The Unavoidable Costs of Helicopter Money
MUNICH – The long-running debate about the advisability of so-called helicopter money has changed shape, as new ideas emerge about the form it could take – and questions arise about whether it is already being dropped on some economies. What hasn’t changed is that embracing helicopter money would be a very bad idea.
According to the conventional view, helicopter money is newly printed cash that the central bank doles out, without booking corresponding assets or claims on its balance sheet. It can come in the form of cash transfers to the public or as the monetization of government debt; in both cases, it is a permanent loss for the central bank.
In practice, helicopter money can look a lot like quantitative easing – purchases by central banks of government securities on secondary markets to inject liquidity into the banking system. The helicopter-money version would be the purchase of zero-interest-rate government bonds that will not be repaid, either because they are perpetual bonds or because they are rolled over every time they mature.
That is arguably what the Bank of Japan is now doing. BOJ Governor Haruhiko Kuroda has said that directly underwriting the budget deficit is not an option. Nonetheless, he has initiated a policy of replacing the government bonds on the BOJ’s balance sheet once they mature, while constantly increasing the volume of government debt on the central bank’s books.
This comes after years of declarations by prominent economists, including Berkeley’s Brad DeLong and former US Federal Reserve Chair Ben Bernanke, that helicopter money offers a way to overcome deflation (with which Japan has struggled for decades). The idea is that, by monetizing the fiscal deficit, the central bank helps the government to finance growth-enhancing investments in, say, infrastructure, while providing the liquidity needed to counter deflationary forces.
If it sounds too good to be true, that’s because it is. As Milton Friedman often said, in economics, there is no such thing as a free lunch.
In fact, there are major downsides to helicopter money. Most important, by enabling the monetization of unlimited amounts of government debt, the policy would undermine the credibility of the authorities’ targets for price stability and a stable financial system. This is not a risk, but a certainty, as historical experience with war finance – including, incidentally, in Japan – demonstrates only too clearly.
In the early 1930s, under Finance Minister Takahashi Korekiyo, Japan implemented money-financed deficit spending, in order to lift the economy out of deflation. But it worked a little too well, generating a powerful wave of inflation. Korekiyo’s subsequent attempts to rein in public deficits by slashing military spending failed. The military rebelled, and Korekiyo was assassinated in 1936.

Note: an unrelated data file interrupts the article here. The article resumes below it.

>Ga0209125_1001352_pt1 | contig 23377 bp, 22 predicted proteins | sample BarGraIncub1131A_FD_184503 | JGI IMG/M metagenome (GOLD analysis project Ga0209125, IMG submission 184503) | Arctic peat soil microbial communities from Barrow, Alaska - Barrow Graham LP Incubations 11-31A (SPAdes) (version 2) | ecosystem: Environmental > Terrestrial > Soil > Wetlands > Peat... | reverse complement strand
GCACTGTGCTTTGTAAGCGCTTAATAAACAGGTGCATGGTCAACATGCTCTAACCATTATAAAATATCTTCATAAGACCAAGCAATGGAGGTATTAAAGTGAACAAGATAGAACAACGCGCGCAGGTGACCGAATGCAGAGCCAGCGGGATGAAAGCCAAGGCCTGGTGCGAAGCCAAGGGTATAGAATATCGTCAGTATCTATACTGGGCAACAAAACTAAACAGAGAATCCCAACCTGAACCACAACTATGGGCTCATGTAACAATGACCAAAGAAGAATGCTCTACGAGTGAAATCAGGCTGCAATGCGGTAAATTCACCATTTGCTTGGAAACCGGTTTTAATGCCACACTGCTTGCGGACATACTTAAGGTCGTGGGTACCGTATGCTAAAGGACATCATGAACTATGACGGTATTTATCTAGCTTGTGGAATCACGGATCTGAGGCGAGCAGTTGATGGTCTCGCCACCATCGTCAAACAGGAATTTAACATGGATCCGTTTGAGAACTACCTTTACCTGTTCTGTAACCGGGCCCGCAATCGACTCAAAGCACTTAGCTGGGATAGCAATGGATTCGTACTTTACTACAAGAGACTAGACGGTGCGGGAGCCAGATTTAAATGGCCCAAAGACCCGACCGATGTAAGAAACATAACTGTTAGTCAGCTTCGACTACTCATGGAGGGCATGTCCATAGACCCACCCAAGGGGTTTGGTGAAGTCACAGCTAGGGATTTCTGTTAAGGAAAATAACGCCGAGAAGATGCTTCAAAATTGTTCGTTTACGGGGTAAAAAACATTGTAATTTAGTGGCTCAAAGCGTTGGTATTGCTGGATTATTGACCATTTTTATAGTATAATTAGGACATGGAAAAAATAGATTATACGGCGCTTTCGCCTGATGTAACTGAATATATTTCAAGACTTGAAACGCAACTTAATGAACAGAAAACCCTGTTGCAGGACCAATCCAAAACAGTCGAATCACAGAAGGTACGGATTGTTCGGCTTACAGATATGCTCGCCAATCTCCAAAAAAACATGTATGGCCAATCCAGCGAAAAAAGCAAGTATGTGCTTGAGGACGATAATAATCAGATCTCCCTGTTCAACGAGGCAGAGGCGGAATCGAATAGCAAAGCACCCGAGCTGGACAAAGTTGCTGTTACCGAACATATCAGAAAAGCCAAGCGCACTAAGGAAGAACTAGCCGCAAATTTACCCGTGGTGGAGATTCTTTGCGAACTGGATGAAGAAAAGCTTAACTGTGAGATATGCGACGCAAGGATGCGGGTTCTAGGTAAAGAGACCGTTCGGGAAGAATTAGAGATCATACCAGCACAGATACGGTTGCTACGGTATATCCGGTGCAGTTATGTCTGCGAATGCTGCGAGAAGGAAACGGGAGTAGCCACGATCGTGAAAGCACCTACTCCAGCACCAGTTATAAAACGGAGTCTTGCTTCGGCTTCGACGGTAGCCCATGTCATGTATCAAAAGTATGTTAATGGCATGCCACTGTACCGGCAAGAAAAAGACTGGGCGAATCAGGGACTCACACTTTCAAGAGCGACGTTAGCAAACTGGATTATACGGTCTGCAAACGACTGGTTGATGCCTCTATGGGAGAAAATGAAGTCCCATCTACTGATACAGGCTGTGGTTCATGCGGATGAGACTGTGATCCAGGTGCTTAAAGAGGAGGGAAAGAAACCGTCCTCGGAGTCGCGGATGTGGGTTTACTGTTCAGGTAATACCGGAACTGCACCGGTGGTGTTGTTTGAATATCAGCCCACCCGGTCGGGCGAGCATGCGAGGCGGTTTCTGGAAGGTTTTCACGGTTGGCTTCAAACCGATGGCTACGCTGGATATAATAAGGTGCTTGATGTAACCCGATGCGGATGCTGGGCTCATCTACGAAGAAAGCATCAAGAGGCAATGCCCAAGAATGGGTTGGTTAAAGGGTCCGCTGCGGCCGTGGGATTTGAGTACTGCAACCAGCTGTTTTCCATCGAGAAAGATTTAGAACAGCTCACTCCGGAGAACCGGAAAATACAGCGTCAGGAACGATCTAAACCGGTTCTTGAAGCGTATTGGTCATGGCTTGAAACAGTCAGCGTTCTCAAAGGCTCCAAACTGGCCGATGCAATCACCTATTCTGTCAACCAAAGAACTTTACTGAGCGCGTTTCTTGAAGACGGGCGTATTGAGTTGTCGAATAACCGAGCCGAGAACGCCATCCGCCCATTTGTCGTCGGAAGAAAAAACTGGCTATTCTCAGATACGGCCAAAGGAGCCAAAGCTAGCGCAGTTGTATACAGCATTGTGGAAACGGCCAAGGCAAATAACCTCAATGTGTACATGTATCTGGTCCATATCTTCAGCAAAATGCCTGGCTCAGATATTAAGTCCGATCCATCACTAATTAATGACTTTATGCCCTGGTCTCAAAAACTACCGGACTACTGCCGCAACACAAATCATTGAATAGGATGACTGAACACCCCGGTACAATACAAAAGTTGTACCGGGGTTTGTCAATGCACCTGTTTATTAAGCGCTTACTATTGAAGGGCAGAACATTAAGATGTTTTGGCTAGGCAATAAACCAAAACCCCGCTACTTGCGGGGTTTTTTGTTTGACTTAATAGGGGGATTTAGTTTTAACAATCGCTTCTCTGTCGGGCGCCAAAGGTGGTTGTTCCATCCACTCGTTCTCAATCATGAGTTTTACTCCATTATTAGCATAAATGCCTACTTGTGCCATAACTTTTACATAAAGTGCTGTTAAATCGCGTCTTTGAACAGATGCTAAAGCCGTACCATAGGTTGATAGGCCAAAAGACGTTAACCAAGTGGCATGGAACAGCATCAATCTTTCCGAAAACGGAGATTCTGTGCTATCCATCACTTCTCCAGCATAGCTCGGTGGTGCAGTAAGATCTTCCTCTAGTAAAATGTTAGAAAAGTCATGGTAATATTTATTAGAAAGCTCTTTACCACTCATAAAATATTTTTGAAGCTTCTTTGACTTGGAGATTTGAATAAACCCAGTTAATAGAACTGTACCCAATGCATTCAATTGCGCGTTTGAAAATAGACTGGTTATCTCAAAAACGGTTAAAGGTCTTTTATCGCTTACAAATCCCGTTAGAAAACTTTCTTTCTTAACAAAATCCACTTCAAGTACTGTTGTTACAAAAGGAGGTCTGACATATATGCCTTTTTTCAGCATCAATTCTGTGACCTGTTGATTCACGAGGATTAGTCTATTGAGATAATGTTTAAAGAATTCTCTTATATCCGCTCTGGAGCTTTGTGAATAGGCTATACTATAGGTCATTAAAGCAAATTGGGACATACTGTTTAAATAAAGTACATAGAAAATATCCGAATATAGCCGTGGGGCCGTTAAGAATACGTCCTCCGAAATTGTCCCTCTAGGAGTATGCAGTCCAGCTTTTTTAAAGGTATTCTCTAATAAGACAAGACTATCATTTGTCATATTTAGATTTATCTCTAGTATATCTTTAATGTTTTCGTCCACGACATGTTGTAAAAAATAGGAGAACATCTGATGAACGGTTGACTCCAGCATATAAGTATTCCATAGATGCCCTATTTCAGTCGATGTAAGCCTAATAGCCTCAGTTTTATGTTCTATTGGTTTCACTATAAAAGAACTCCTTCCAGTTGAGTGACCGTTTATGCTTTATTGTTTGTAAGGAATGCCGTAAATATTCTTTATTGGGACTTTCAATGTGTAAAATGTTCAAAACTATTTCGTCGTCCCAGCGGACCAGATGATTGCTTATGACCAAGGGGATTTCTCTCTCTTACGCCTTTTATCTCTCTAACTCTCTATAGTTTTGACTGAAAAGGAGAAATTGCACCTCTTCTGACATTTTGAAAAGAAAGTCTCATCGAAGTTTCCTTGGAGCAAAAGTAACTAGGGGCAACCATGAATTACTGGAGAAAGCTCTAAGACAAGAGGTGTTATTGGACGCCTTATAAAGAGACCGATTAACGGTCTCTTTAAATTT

Germany’s monetary breakdown after World War I also stemmed from the issuance of war bonds to the German public. In the United States, the excessive printing of dollars to finance the Civil War contributed to high inflation. The list goes on.
Some proponents of helicopter money, such as Adair Turner, former head of the United Kingdom’s Financial Services Authority, argue that this danger can be neutralized with clear rules to limit the use of monetary and fiscal stimulus. And, theoretically, they are right. But are such limitations politically realistic?
The truth is that the central bank would struggle to defend its independence once the taboo of monetary financing of government debt was violated. Policymakers would pressure it to continue serving up growth for free, particularly in the run-up to elections.
Even if central banks did retain their independence, it is doubtful that they would be able to steer inflation gradually to, say, 2%, and then keep it there. Dispensing liquidity to spur inflation is much easier than draining it to prevent price growth from spinning out of control.
The problem, which Friedman identified in 1969, is that while helicopter money generates more demand in an economy, it does not create more supply. So the continued provision of helicopter money after an economy has returned to normal capacity utilization – the point at which demand and supply are in equilibrium – will cause inflation to take off.
Developed economies have not reached that point today, because the consequences of the 2008 global financial crisis are still dampening demand. But once deleveraging is complete and the credit cycle turns, inflationary pressure is likely to reappear. And central banks’ efforts to suppress it will carry large costs, in terms of employment and growth, as occurred in the 1980s and 1990s.
But even if supply-side growth were maintained, say, by China, thereby holding down prices of tradable goods, helicopter money would carry major costs, because debt would still be growing faster than nominal GDP. In the long run, that would jeopardize confidence in the central bank, saddled with claims against an over-indebted government, and put the fiat money system at risk. Once investors began to move their assets into more stable currencies, the local currency would depreciate and bond prices would collapse.
All forms of monetary stimulus – from quantitative easing to negative interest rates – carry risks. But helicopter money is particularly dangerous; indeed, there is no realistic scenario in which such a policy would not go awry.
It is time to recognize, once and for all, that governments, not central banks, are responsible for generating long-term employment and growth, by ensuring favorable investment conditions, a high-quality education system, and open, competitive markets. Monetary policymakers should defend this red line – which means keeping the helicopters on the ground.